If you can easily provide management with metrics that are obviously more useful than what they're using, perhaps they'll use them instead.

  • The problems with bug counts, is it's usually not up to the individual contributor, or even the team, whether or when their code will get a product label slapped on it and shipped to the customer. It can also be difficult to connect any one contribution, to the quality of the code. Integrated software components often pass extensive test suites, and then exhibit unpredictable behavior in the hands of customers.
    – jwdonahue
    Commented Jun 5, 2021 at 20:41
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    @jwdonahue Oh, the bosses want to measure individuals? In that case, no metrics are any good; teams do work, and an individual's “team contribution” is a proxy, at best, for how much worse the team would be without them.
    – wizzwizz4
    Commented Jun 5, 2021 at 22:58

Yes, there are metrics, that can be gamed in the way that won't be a pure waste of time.

For example, test code coverage. Achieving full code coverage is usually not worth fulfilling, or even counterproductive - example Java, where you have exceptions that you must catch but can't be thrown. For example, IOException using ByteArrayOutputStream. In order to get 100% coverage, you'll have to instrument your test to replace the implementation in the JRE, which is a big effort for nothing.

But at least, high code coverage will make your code easier to maintain and catch most accidental side effect before they go into production. So if you very need some metrics, choose those, that will provide some value added to the product.

But there's a saying, you should not give a razor to a monkey. The metrics in the hand of totally incompetent management can do more harm than profit, even the best metrics.

  • I'm not sure that code coverage is different to any of the OP's examples. E.g. commits per week: I can (a) do extra useful commits per week (productive) or (b) do extra useless commits each week (unproductive). Code coverage: I can (a) increase coverage of the existing codebase (potentially productive) or (b) refactor or add new code just so that I can write new test code to increase coverage (unproductive). In both cases the system can be easily abused in a wasteful way. Commented Jun 4, 2021 at 8:47
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    I worked on a military project and had to demonstrate maximum coverage. To do this there was the memorable day when they modified the hardware on a running rocket launcher just to test my fault detection exceptions. And (this is C++) the exceptions I couldn't trigger - only happens on fifth Monday of a month at 48 degrees latitude - I tricked the system by putting the exception and all its code in one long line of code. Having said that, it is the most robust code I ever wrote.
    – RedSonja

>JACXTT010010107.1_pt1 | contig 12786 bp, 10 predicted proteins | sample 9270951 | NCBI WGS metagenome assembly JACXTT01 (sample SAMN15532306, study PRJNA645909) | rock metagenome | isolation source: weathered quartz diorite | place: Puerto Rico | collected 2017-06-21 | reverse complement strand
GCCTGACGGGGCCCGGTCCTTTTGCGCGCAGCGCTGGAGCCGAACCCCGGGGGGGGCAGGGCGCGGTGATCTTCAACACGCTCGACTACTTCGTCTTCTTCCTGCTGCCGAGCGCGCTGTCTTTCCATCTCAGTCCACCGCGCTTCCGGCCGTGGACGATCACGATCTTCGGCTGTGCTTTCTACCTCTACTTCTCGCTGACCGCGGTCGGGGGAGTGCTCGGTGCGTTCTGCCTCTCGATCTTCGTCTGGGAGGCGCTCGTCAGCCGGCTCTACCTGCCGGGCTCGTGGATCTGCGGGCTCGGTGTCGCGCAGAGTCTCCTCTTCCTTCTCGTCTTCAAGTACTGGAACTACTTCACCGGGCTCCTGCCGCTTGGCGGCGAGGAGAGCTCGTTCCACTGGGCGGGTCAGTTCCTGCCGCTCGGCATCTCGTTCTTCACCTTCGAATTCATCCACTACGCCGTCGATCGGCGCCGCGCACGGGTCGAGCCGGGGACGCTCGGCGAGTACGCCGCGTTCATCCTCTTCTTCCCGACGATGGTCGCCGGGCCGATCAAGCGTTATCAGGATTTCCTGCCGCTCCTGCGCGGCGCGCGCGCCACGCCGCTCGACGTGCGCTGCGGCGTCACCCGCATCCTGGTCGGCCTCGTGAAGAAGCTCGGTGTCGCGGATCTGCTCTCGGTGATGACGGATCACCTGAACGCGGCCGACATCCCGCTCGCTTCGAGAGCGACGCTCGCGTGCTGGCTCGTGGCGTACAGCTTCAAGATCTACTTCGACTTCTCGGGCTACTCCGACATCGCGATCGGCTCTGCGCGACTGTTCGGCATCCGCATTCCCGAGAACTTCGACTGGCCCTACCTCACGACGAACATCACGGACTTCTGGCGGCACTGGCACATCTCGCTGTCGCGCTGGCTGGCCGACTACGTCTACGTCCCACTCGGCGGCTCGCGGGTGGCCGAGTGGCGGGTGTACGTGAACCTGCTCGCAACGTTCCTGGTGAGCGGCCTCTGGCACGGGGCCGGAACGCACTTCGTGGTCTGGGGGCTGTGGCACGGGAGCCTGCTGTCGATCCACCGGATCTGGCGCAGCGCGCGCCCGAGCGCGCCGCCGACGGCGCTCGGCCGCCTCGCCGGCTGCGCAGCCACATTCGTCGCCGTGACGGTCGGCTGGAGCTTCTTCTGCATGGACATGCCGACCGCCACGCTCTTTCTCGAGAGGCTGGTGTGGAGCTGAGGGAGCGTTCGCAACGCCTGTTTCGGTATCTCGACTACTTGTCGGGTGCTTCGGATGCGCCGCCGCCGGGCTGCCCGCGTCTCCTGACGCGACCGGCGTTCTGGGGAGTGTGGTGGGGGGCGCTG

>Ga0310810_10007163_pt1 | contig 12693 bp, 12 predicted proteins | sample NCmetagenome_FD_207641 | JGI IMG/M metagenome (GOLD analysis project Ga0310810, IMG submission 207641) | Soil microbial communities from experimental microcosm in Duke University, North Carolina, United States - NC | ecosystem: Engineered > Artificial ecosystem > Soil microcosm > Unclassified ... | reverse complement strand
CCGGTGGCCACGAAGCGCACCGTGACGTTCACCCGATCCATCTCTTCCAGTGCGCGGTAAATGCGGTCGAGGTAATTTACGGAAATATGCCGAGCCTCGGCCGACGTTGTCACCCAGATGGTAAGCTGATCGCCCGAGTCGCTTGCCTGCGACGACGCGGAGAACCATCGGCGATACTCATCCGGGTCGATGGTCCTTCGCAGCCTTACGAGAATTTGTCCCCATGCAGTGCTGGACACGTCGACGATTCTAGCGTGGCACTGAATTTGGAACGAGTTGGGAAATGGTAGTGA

Commented Jun 5, 2021 at 11:52
  • 100% coverage in unit tests is always achievable. In fact, unit tests are the only place you can achieve 100% code coverage. That's why we write mocks. But 100% coverage, doesn't imply anything close to 100% of code path permutations, and that's where you get most of the interesting behaviors in software. Was the exception thrown when the fault bit was set in a mock register? Check! Dose it prevent the rocket from exploding on the pad, on the fifth Monday of a month at 48 degrees latitude? Only one way to know for sure. But that doesn't imply UT is counter productive.
    – jwdonahue
    Commented Jun 5, 2021 at 18:19

My company often used a metric they called "velocity". How this works is that developers assign points to each story that delivers user value before the story is worked on. The points are an estimate of how much time or complexity is involved in the story and are usually done on a Fibonacci scale, 1, 2, 3, 5, 8.

We use a tool called Pivotal Tracker that tracks how many points worth of work are completed in a sprint and that ends up being your velocity. You can technically game it by pointing things higher than they are, but we would point stories together as a group, which mostly kept people honest.

Here's a blog post from Pivotal Tracker about how you can use velocity https://www.pivotaltracker.com/help/articles/planning_with_velocity/.

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    It sounds like Scrum. (The Fibonacci scale is close to exponential - it very quickly converges to a ratio of the golden ratio (about 1.618).) Commented Jun 5, 2021 at 20:15
  • If management evaluates individuals on their velocity, they're doing it wrong. The team's velocity is what matters, and only for planning purposes. Any artificial metric used for evaluation will be gamed.
    – BryanH
    Commented Jun 14, 2021 at 23:07

This to me smells of a product owner, executive BA or non-tech-savvy director who really wants to see more productivity, while ignoring the true meaning of productivity in the software industry (some devs like to make a few, significant commits while others make loads of tiny commits of little impact).

Let me just address the many issues with each "demand" one at a time:

Number of commits per week

Lines of code changed per week